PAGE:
AB Vassar College, 2012 (History and Italian)
MS Johns Hopkins University, 2014 (Education)
MA University of North Carolina at Chapel Hill, 2017 (Modern European History)
MA Thesis: “Tendentious Texts: Holocaust Representations and Nation-Rebuilding in East German, Italian, and West German Schoolbooks, 1949-1989”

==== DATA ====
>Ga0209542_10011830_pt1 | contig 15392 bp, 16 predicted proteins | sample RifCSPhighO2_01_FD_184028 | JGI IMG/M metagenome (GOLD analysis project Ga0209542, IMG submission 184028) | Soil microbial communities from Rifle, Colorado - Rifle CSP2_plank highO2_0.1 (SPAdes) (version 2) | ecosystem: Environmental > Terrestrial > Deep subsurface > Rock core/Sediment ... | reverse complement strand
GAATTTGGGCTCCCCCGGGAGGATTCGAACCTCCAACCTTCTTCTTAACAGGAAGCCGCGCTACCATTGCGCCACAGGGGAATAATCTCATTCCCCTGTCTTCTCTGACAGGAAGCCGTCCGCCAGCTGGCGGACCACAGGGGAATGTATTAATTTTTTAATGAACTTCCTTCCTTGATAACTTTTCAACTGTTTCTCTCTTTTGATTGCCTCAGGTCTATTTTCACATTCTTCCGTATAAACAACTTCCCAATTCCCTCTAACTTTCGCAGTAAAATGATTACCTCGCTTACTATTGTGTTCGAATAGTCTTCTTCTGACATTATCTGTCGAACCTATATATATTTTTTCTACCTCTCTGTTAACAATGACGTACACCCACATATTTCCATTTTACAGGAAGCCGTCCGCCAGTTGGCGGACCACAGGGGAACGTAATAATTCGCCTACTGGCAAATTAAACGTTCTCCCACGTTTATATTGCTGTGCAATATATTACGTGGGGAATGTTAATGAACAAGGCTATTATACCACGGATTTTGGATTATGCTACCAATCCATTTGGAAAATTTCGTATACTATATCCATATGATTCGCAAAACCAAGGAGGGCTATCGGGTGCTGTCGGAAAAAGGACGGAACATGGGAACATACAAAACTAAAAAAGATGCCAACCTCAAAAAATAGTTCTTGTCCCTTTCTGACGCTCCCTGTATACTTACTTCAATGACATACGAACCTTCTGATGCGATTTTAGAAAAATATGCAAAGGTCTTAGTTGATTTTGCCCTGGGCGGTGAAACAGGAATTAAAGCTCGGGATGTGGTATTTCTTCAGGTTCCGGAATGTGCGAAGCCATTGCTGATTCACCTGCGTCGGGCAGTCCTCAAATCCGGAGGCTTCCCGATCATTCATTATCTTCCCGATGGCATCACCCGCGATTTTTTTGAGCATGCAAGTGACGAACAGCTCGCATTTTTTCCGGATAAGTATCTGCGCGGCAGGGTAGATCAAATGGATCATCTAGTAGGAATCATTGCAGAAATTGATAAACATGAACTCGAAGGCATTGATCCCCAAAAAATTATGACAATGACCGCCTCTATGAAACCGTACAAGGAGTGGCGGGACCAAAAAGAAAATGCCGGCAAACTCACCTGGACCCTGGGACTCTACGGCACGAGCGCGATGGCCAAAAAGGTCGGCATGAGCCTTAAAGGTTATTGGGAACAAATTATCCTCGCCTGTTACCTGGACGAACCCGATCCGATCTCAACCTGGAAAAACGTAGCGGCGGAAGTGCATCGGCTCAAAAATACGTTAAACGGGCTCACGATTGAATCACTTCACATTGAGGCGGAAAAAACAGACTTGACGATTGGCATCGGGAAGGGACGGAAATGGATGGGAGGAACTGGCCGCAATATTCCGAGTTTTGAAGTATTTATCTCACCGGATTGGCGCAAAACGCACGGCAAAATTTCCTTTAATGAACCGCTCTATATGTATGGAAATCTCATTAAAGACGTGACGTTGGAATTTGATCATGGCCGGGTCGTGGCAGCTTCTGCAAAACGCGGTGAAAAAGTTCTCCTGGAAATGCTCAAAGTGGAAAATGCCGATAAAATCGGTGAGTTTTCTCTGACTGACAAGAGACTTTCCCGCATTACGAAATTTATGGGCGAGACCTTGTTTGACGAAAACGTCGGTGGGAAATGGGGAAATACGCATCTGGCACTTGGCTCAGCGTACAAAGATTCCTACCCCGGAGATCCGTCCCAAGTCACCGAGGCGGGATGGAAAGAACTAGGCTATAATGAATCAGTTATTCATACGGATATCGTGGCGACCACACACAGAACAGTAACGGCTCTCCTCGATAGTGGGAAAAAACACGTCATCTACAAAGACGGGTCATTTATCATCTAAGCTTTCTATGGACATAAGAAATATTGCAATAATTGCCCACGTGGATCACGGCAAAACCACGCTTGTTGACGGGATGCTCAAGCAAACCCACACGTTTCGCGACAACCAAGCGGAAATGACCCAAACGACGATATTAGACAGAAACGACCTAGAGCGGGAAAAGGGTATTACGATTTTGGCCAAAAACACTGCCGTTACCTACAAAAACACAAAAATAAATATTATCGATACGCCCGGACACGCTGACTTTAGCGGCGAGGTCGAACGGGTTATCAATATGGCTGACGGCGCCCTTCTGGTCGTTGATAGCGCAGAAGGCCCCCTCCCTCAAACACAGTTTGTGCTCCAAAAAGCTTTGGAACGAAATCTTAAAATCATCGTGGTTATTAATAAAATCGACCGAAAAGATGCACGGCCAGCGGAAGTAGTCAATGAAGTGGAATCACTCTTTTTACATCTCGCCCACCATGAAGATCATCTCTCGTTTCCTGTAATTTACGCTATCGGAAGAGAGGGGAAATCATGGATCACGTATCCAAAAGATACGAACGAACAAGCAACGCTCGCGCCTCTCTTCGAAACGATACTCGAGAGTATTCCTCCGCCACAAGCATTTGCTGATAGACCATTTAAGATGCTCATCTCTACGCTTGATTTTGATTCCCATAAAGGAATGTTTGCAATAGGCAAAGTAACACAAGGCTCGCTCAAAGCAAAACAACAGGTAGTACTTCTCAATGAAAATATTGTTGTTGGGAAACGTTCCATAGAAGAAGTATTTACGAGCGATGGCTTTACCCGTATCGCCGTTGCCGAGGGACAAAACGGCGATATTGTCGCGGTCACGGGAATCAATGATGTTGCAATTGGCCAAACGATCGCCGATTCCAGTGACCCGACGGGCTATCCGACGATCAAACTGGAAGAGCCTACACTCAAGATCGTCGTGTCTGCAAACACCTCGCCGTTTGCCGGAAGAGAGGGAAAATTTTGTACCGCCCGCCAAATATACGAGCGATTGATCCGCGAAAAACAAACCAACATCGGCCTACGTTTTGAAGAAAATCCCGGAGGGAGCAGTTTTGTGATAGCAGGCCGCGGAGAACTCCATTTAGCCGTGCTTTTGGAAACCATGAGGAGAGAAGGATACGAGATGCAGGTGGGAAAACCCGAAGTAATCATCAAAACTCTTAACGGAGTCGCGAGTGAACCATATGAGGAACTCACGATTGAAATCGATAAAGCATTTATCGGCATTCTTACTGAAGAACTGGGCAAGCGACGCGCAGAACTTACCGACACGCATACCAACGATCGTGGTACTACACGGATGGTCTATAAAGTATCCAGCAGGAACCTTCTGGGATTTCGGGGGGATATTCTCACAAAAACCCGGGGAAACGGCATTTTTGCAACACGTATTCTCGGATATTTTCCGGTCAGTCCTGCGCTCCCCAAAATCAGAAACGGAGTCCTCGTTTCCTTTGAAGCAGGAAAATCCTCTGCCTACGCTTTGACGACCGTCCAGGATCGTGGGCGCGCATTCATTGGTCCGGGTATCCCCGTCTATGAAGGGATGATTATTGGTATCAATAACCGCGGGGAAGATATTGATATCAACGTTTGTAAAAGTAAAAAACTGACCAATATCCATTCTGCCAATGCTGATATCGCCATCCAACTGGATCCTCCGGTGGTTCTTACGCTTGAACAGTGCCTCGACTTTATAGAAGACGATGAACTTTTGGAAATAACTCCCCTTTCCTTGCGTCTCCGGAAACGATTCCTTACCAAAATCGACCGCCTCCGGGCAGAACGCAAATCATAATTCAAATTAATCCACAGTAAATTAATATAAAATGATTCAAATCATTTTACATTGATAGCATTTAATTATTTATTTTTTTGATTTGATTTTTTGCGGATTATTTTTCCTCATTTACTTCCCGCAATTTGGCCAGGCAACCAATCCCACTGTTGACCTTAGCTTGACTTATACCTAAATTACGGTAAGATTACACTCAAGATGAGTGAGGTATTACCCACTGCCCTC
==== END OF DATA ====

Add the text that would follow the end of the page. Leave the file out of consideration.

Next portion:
In my dissertation, provisionally titled, “Teaching a Dark Chapter: Holocaust and Resistance Representations in East German, West German, and Italian History Textbooks, 1943-2000,” I explore how the post-fascist countries of East Germany, West Germany, and Italy taught about the Second World War and the Holocaust in their educational systems. I particularly explore textbook representations of these events. Postwar textbooks were initially quite reluctant to discuss mass murder, but a discourse eventually developed in all three countries’ textbooks which was largely influenced by postwar nation-rebuilding needs. While West German textbooks and their treatments of the Holocaust have been highly studied, the East German and Italian cases have suffered, thus far, from a paucity of scholarship. Using process-, product-, and reception-oriented methods, this three-country comparative project deals not only with the actual textbook products, but also with the processes by which these textbooks were developed, the educational structures that supported their production, as well as their reception among student and the public. The East-West German comparison permits us to evaluate the role that governmental ideology played in educational reform, while the comparison between both Germanys and Italy allows one to determine how postwar uncertainty over perpetrator status influenced educational policies.